Many secreted proteins circulating in the blood are responsible for the altered metabolic parameters in patients with obesity and diabetes. In Dr. Wong’s lab, we study a novel family of secreted proteins called CTRPs, many of which appear to be metabolically relevant. My project provided the first genetic and physiological evidence that one of these proteins, known as CTRP6, functions as a secreted metabolic/immune regulator linking obesity to adipose tissue inflammation and insulin resistance. The results are promising and can potentially guide researchers in the development of new therapeutic targets for the treatment of obesity and diabetes.
Questions & Answers
Why did you choose Johns Hopkins for your work?
Johns Hopkins was my dream school for postdoc training when I was a graduate student in China. It is well-known for its leading biomedical research. When I finally got here, the great academic atmosphere really attracted me. Great faculty, plenty of opportunities for collaboration, numerous seminars and workshops, and extensive discussion with peers all helped me to grow in my research field. This excellent environment filled my postdoc life with challenges and excitement.
What does receiving this award mean to you personally and professionally? Do you have any connection with the particular award you received?
I am truly honored to receive this award. It means a lot to me, especially now, near the end of my postdoc training, as it makes me feel that my research in these several years is valued and recognized. I feel so inspired and more confident to take the next steps to become an independent investigator. This award will be a reminder for me to learn from Dr. Taussig and continuously contribute my career to medical research.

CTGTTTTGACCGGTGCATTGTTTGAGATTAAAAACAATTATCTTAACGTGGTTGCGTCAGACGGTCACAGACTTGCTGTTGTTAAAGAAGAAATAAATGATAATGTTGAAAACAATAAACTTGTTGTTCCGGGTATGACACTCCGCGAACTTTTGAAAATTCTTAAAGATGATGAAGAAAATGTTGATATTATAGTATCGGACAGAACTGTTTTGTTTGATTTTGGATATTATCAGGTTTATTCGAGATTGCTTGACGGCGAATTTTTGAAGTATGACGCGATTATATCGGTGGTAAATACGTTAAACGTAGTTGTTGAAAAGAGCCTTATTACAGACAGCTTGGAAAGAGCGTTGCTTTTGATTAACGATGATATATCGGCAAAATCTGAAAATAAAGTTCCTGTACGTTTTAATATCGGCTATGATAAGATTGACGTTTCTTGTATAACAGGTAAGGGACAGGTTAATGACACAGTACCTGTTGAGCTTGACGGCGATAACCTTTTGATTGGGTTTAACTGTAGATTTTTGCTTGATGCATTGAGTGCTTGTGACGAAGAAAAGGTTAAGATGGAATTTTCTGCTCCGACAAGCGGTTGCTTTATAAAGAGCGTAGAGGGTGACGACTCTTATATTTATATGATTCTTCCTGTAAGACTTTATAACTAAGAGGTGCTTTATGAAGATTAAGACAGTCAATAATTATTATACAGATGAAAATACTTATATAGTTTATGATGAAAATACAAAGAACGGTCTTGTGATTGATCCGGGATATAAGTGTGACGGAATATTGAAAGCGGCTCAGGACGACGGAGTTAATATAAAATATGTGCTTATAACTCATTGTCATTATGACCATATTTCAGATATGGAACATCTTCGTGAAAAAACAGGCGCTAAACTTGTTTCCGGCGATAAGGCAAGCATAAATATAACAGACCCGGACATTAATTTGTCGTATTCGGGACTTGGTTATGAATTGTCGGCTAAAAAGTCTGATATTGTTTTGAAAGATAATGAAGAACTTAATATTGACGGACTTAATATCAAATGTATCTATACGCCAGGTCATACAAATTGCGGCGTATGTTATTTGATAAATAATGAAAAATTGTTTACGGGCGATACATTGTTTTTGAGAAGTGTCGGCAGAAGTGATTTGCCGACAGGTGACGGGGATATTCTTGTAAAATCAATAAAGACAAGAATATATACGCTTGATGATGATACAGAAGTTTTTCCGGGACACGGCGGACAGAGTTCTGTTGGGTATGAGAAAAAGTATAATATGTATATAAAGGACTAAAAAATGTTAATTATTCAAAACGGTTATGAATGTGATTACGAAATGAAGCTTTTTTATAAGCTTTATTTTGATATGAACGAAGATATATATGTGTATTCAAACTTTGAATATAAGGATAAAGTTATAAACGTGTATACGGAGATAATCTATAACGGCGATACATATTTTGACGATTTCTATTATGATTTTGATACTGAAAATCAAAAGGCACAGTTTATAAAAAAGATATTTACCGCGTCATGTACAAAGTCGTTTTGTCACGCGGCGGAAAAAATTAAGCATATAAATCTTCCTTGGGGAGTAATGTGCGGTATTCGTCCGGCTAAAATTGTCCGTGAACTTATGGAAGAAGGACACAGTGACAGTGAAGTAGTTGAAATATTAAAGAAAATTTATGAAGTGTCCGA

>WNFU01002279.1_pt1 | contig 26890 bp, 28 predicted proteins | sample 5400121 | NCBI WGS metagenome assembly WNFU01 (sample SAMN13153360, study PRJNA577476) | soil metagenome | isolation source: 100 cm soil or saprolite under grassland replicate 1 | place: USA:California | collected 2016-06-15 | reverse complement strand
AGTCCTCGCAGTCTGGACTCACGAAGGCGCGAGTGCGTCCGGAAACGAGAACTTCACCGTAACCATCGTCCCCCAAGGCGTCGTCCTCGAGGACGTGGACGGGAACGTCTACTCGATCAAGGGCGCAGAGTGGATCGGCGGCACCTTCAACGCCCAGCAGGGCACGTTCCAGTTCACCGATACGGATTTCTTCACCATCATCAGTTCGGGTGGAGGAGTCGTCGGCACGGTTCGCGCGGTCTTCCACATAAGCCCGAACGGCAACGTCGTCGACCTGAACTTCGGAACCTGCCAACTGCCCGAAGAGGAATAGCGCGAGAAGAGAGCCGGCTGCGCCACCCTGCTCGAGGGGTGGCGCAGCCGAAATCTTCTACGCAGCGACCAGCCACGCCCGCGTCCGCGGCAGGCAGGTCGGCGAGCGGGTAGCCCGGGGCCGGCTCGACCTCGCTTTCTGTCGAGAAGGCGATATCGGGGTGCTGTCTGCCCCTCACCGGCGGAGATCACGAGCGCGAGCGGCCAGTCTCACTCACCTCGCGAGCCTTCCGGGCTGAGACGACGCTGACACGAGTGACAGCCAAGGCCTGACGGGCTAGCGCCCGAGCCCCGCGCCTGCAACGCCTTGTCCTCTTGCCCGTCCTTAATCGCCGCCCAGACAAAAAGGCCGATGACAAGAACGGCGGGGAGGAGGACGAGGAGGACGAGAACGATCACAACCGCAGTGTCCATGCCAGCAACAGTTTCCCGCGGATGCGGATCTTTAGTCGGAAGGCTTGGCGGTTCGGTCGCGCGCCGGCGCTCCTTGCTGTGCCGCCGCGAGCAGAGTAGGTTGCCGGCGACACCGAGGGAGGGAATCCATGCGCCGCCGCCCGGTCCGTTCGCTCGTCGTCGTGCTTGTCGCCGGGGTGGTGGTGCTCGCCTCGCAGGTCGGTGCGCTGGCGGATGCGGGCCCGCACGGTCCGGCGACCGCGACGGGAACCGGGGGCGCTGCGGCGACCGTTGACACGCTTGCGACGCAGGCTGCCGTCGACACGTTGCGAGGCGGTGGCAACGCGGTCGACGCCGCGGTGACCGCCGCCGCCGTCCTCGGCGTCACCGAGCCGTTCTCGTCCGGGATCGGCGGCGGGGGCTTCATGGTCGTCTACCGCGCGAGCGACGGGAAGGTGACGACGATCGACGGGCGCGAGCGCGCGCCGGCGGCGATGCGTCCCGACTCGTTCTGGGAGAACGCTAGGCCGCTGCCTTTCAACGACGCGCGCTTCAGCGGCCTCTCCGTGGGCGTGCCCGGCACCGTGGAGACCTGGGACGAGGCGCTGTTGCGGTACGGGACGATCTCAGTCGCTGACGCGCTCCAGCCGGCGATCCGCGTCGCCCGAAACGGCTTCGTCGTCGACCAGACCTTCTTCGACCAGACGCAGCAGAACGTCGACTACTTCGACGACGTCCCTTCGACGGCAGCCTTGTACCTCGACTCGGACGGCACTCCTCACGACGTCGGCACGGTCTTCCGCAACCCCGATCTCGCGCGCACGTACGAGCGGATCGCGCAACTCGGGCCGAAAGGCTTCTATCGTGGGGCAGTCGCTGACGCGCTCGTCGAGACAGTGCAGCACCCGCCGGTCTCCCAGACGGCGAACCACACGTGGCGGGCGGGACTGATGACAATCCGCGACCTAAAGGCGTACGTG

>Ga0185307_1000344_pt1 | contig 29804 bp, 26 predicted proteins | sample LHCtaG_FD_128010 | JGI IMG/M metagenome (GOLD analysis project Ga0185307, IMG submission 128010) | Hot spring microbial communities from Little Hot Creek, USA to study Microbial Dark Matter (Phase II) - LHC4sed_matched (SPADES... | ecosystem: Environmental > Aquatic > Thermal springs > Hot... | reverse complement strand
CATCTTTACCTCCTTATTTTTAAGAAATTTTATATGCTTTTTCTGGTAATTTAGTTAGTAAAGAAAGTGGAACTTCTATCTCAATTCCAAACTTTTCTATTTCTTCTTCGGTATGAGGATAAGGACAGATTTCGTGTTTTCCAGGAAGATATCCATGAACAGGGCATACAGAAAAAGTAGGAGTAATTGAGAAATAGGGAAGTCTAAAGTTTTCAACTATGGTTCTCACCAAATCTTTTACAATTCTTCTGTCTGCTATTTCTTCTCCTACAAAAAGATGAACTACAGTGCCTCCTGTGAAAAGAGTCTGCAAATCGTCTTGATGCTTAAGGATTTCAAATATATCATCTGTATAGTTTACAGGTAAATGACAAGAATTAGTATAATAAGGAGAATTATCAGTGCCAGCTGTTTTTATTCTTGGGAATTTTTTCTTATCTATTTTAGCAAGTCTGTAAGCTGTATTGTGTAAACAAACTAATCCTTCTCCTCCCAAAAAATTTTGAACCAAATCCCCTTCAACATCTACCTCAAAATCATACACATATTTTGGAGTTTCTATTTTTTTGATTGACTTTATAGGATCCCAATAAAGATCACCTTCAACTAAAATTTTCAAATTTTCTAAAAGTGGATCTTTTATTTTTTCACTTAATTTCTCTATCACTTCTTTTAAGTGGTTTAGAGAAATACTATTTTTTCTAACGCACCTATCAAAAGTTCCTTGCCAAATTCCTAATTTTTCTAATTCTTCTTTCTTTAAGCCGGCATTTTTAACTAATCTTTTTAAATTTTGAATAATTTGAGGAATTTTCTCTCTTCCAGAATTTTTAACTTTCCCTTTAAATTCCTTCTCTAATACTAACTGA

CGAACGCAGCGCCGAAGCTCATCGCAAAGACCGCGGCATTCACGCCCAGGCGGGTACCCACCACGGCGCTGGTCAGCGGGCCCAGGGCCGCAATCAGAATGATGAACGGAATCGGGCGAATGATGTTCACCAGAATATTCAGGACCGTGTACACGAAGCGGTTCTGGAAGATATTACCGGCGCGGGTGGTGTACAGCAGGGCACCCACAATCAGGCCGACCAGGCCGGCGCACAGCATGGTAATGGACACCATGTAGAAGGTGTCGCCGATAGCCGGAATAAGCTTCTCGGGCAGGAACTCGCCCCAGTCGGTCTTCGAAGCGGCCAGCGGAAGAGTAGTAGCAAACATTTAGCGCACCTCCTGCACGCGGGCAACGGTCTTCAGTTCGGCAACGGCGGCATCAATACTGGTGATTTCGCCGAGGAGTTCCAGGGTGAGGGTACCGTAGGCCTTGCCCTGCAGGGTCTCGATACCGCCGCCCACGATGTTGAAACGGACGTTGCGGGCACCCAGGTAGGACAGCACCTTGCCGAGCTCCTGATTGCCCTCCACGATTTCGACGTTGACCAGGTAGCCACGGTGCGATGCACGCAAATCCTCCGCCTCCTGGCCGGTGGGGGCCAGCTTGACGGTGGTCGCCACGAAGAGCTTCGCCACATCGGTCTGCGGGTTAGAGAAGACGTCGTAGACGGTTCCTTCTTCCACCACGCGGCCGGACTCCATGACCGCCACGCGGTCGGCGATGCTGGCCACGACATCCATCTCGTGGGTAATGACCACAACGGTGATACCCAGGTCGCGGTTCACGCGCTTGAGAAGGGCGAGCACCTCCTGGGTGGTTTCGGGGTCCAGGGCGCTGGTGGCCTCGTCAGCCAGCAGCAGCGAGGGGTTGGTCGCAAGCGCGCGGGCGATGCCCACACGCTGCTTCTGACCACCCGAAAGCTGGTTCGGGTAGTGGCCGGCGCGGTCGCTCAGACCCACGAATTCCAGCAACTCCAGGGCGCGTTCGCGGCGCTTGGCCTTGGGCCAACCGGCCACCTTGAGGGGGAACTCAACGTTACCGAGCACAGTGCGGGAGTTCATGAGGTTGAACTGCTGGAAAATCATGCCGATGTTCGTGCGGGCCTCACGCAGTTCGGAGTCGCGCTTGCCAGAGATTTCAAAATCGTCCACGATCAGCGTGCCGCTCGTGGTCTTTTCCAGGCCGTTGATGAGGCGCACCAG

What contributed to your project’s success (special skills, interests, opportunities, guidance, etc.)?
My project would not be successful without Dr. Wong’s guidance and my lab members’ support. I also got support from a two-year postdoctoral fellowship from the American Heart Association. During this project, I was trained with independent thinking, careful observation and proficient animal-handling techniques, especially hydrodynamic tail vein injection.
What thoughts do you have about Young Investigators’ Day itself, as a celebration of the roles student and fellows play in research at Johns Hopkins?
Young Investigators’ Day offers a great opportunity for students and postdocs to get their work evaluated by a committee. The awards will give tremendous encouragement to young investigators in their future careers.
What has been your best/most memorable experience while at Johns Hopkins?
Our lab shares a large laboratory space as well as many instruments with several other labs, which is so convenient for lab-to-lab communication. We also have joint lipid lab meetings, which provide an opportunity for thought exchange among several labs with common research interests in lipid metabolism. In the lab, people are really friendly and always help each other, especially when we do metabolic tests for our mice. In addition to enjoyable research, I met my husband here.
What are your plans over the next year or so?
I will apply for a faculty position this fall, and I plan to establish my own lab and continue my research on glucose and lipid metabolism, as well as pathophysiology of obesity and diabetes.
Tell us something interesting about yourself that makes you unique. Do you have any special hobbies, interests or life experiences?
I enjoy playing badminton with my husband and our friends. I also really like gardening—it is so joyful to watch the growth of every amazing life from seed to plant.